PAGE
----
The prestressing force is produced by the rest being made with a smaller diameter than at least part of the beaker so that when it is put on the beaker by pushing along the wall thereof the diameter position of the rest is elastically increased. This spring mounting or prestressing effect is responsible for the ring fitted round the beaker making contact with a large part of its inner face with the outer face of the beaker so that there is then no chance of the holder slipping in relation to the beaker if this is not desired. The top rest placed at the top rim of the beaker has a hook or ledge gripping round over the rim so that there is no chance of the beaker slipping out of the holder even if the radial size of the ring is increased by thermal expansion.

In place of a conical beaker, the holder may be used on a cylindrical beaker with a shoulder, in which case the ring of the holder is kept pressed against the shoulder when the holder has been pushed onto the beaker, it then functioning with the rim ledge or hook in axially locking the beaker in place.

An account will now be given of some preferred working examples of the invention as seen in the figures.


FIG. 1: is a side view of the drinking vessel in keeping with the present invention as seen from the side.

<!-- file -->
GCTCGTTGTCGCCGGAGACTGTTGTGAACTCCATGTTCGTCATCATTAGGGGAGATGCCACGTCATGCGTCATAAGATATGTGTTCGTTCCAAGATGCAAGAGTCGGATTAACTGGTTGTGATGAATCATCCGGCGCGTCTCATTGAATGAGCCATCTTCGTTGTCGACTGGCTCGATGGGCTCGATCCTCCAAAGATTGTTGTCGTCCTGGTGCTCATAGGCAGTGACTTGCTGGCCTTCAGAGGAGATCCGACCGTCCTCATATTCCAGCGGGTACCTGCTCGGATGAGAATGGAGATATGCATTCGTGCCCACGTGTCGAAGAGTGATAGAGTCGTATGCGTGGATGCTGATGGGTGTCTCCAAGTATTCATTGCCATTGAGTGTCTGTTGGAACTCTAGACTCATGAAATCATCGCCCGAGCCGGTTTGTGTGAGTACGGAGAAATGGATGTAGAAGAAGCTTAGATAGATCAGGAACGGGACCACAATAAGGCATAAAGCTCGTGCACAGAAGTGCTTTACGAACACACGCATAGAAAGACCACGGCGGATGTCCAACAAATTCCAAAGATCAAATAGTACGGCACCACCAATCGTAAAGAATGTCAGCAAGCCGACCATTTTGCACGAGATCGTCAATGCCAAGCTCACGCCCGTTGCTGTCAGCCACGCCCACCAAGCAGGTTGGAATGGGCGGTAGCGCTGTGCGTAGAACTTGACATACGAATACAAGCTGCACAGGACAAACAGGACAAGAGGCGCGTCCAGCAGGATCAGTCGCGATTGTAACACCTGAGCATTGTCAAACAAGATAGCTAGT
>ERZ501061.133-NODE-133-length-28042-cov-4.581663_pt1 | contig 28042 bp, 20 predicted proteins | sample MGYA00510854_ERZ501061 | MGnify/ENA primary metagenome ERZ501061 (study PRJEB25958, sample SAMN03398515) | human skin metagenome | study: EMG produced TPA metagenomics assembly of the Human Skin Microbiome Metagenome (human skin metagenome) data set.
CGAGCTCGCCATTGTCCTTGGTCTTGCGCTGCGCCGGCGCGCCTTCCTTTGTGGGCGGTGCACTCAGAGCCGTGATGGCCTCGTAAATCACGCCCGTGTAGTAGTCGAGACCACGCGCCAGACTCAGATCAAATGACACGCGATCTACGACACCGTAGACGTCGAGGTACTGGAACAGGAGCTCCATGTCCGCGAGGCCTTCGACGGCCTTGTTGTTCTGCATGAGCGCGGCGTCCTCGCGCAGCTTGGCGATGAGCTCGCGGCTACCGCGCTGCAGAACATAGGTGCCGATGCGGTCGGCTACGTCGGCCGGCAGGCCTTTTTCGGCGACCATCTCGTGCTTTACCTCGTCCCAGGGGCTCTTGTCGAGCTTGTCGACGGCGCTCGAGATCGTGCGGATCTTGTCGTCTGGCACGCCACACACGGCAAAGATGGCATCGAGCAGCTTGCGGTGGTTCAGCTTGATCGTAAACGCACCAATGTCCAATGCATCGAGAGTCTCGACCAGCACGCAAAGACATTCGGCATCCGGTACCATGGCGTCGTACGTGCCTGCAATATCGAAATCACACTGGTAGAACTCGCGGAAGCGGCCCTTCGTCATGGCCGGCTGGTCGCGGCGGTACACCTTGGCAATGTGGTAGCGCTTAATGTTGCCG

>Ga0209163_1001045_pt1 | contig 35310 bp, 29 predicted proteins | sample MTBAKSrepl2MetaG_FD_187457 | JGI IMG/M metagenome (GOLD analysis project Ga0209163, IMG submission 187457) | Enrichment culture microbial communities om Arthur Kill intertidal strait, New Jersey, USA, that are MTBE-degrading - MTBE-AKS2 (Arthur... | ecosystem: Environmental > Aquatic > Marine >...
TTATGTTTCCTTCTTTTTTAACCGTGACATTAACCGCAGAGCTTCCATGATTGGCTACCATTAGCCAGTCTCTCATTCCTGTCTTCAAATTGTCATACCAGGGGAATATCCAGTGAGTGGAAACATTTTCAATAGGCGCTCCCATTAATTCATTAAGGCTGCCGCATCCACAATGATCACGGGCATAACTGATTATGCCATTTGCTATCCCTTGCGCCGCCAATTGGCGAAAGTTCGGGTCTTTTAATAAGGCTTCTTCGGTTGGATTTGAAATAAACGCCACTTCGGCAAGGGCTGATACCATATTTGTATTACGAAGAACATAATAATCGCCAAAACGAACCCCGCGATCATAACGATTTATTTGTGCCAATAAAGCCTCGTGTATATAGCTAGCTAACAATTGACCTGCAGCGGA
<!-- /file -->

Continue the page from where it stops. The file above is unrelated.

FIG. 2: is view of part of the drinking vessel of FIG. 1.

FIG. 3: is a view of two further working examples of the handle in keeping with the present invention.


The main parts of the drinking vessel, generally referenced 1, to be seen in FIG. 1 are the conical beaker 2 and the drinking vessel holder generally referenced 3, same being made up of the handle 4 and the ring 5.

The holder 3 is to be seen in the fitted condition with the handle 4 supported by way of the two rests or heads 6 and 7 resting against the outer face of the beaker wall at two different levels that is to say diameters thereof. The force produced by the prestressing or loading effect takes effect by way of the ring at the point 8, where the force is strongest, on the beaker wall, said force decreasing along the circumferential direction so that at the join between the ring and the handle the force is zero, the ring because of this being clear of the outer face of the beaker (see FIG. 2, position 12).

As will be seen from FIG. 2, the ring 5 placed round the beaker is joined with the handle towards the middle of the handle's side 13 (running parallel to the beaker side wall), because it is at this point that the maximum preloading effect or spring force may be transmitted by way of the ring to the beaker.

Furthermore there is a ledge or hook 9 and the top end of the handle 4 elastically or prestressingly gripping round onto the top rim of the drinking vessel.

Because of the ledge 9 and the conical form of the ring, the ring will be tightly kept in position resting against a large area of the circumference after assembly so that the beaker will be fully locked axially in the holder. Putting it differently, both on picking up the complete drinking vessel and on putting it down again the beaker is kept fully in place in the holder.